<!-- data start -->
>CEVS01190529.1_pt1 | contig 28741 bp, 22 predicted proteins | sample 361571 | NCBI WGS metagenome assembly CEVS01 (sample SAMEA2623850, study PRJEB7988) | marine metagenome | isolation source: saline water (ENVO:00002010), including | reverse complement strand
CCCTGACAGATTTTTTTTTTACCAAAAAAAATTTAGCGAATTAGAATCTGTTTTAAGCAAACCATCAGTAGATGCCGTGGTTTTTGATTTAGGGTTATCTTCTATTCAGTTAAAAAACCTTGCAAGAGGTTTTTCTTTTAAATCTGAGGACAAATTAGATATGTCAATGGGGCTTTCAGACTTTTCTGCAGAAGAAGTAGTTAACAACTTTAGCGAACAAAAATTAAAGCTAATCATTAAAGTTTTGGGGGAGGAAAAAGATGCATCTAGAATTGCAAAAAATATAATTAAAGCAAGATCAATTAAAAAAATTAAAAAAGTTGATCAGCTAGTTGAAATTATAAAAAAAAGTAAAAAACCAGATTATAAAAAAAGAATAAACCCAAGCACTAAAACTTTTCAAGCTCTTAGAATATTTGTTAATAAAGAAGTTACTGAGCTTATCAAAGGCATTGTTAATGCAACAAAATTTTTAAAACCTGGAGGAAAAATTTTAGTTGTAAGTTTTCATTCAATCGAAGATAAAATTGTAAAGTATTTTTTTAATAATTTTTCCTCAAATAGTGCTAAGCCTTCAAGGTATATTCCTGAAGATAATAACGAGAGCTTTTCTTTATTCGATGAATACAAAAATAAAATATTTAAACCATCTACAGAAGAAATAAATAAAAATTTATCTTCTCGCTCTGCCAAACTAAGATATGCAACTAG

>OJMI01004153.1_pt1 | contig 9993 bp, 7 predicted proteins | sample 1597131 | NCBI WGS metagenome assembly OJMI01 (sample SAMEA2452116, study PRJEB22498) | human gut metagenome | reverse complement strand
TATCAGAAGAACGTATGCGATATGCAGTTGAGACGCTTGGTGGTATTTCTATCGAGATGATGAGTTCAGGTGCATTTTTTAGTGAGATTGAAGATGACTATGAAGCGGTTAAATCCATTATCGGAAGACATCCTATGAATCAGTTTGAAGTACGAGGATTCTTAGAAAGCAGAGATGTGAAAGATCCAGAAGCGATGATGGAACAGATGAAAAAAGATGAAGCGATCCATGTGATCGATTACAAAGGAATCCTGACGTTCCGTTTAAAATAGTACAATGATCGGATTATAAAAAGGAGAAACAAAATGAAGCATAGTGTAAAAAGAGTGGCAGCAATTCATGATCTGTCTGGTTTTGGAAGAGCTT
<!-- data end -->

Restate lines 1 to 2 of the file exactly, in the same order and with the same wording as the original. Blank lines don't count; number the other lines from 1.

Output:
>CEVS01190529.1_pt1 | contig 28741 bp, 22 predicted proteins | sample 361571 | NCBI WGS metagenome assembly CEVS01 (sample SAMEA2623850, study PRJEB7988) | marine metagenome | isolation source: saline water (ENVO:00002010), including | reverse complement strand
CCCTGACAGATTTTTTTTTTACCAAAAAAAATTTAGCGAATTAGAATCTGTTTTAAGCAAACCATCAGTAGATGCCGTGGTTTTTGATTTAGGGTTATCTTCTATTCAGTTAAAAAACCTTGCAAGAGGTTTTTCTTTTAAATCTGAGGACAAATTAGATATGTCAATGGGGCTTTCAGACTTTTCTGCAGAAGAAGTAGTTAACAACTTTAGCGAACAAAAATTAAAGCTAATCATTAAAGTTTTGGGGGAGGAAAAAGATGCATCTAGAATTGCAAAAAATATAATTAAAGCAAGATCAATTAAAAAAATTAAAAAAGTTGATCAGCTAGTTGAAATTATAAAAAAAAGTAAAAAACCAGATTATAAAAAAAGAATAAACCCAAGCACTAAAACTTTTCAAGCTCTTAGAATATTTGTTAATAAAGAAGTTACTGAGCTTATCAAAGGCATTGTTAATGCAACAAAATTTTTAAAACCTGGAGGAAAAATTTTAGTTGTAAGTTTTCATTCAATCGAAGATAAAATTGTAAAGTATTTTTTTAATAATTTTTCCTCAAATAGTGCTAAGCCTTCAAGGTATATTCCTGAAGATAATAACGAGAGCTTTTCTTTATTCGATGAATACAAAAATAAAATATTTAAACCATCTACAGAAGAAATAAATAAAAATTTATCTTCTCGCTCTGCCAAACTAAGATATGCAACTAG